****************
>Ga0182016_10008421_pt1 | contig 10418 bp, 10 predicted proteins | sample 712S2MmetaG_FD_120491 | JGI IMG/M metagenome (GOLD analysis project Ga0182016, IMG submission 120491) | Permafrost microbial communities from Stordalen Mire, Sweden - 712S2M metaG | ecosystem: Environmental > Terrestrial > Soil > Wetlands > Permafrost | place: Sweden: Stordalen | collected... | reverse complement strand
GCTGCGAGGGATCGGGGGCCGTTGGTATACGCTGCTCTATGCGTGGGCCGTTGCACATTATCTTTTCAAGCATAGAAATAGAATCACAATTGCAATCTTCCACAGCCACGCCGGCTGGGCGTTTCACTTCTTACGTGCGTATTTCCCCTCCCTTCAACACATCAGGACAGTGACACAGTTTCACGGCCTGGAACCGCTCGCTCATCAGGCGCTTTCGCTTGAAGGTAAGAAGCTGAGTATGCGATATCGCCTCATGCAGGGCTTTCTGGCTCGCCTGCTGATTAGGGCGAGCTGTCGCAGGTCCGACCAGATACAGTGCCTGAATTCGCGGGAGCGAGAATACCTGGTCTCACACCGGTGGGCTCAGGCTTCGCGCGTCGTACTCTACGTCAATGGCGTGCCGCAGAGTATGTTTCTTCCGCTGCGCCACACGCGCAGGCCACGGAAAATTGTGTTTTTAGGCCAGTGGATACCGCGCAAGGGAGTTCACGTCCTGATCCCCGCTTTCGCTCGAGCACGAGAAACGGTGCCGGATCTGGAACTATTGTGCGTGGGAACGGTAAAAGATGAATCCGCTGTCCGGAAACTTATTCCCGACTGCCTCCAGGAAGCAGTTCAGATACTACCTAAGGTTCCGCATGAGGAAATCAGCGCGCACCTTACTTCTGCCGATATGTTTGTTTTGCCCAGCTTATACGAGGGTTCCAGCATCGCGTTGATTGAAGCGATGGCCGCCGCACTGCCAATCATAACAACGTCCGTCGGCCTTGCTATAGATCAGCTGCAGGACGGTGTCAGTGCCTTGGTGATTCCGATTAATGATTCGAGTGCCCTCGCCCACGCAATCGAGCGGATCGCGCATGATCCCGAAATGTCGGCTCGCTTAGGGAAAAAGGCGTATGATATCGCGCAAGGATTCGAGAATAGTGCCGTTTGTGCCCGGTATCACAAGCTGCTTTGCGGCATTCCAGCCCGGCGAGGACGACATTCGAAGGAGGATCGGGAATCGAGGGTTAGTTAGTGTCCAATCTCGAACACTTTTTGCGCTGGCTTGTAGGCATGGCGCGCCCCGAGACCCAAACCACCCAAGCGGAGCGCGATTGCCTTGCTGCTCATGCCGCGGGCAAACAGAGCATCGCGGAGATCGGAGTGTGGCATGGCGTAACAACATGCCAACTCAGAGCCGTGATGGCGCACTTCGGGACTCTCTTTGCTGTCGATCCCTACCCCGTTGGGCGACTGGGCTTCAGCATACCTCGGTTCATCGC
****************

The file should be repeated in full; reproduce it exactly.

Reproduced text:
>Ga0182016_10008421_pt1 | contig 10418 bp, 10 predicted proteins | sample 712S2MmetaG_FD_120491 | JGI IMG/M metagenome (GOLD analysis project Ga0182016, IMG submission 120491) | Permafrost microbial communities from Stordalen Mire, Sweden - 712S2M metaG | ecosystem: Environmental > Terrestrial > Soil > Wetlands > Permafrost | place: Sweden: Stordalen | collected... | reverse complement strand
GCTGCGAGGGATCGGGGGCCGTTGGTATACGCTGCTCTATGCGTGGGCCGTTGCACATTATCTTTTCAAGCATAGAAATAGAATCACAATTGCAATCTTCCACAGCCACGCCGGCTGGGCGTTTCACTTCTTACGTGCGTATTTCCCCTCCCTTCAACACATCAGGACAGTGACACAGTTTCACGGCCTGGAACCGCTCGCTCATCAGGCGCTTTCGCTTGAAGGTAAGAAGCTGAGTATGCGATATCGCCTCATGCAGGGCTTTCTGGCTCGCCTGCTGATTAGGGCGAGCTGTCGCAGGTCCGACCAGATACAGTGCCTGAATTCGCGGGAGCGAGAATACCTGGTCTCACACCGGTGGGCTCAGGCTTCGCGCGTCGTACTCTACGTCAATGGCGTGCCGCAGAGTATGTTTCTTCCGCTGCGCCACACGCGCAGGCCACGGAAAATTGTGTTTTTAGGCCAGTGGATACCGCGCAAGGGAGTTCACGTCCTGATCCCCGCTTTCGCTCGAGCACGAGAAACGGTGCCGGATCTGGAACTATTGTGCGTGGGAACGGTAAAAGATGAATCCGCTGTCCGGAAACTTATTCCCGACTGCCTCCAGGAAGCAGTTCAGATACTACCTAAGGTTCCGCATGAGGAAATCAGCGCGCACCTTACTTCTGCCGATATGTTTGTTTTGCCCAGCTTATACGAGGGTTCCAGCATCGCGTTGATTGAAGCGATGGCCGCCGCACTGCCAATCATAACAACGTCCGTCGGCCTTGCTATAGATCAGCTGCAGGACGGTGTCAGTGCCTTGGTGATTCCGATTAATGATTCGAGTGCCCTCGCCCACGCAATCGAGCGGATCGCGCATGATCCCGAAATGTCGGCTCGCTTAGGGAAAAAGGCGTATGATATCGCGCAAGGATTCGAGAATAGTGCCGTTTGTGCCCGGTATCACAAGCTGCTTTGCGGCATTCCAGCCCGGCGAGGACGACATTCGAAGGAGGATCGGGAATCGAGGGTTAGTTAGTGTCCAATCTCGAACACTTTTTGCGCTGGCTTGTAGGCATGGCGCGCCCCGAGACCCAAACCACCCAAGCGGAGCGCGATTGCCTTGCTGCTCATGCCGCGGGCAAACAGAGCATCGCGGAGATCGGAGTGTGGCATGGCGTAACAACATGCCAACTCAGAGCCGTGATGGCGCACTTCGGGACTCTCTTTGCTGTCGATCCCTACCCCGTTGGGCGACTGGGCTTCAGCATACCTCGGTTCATCGC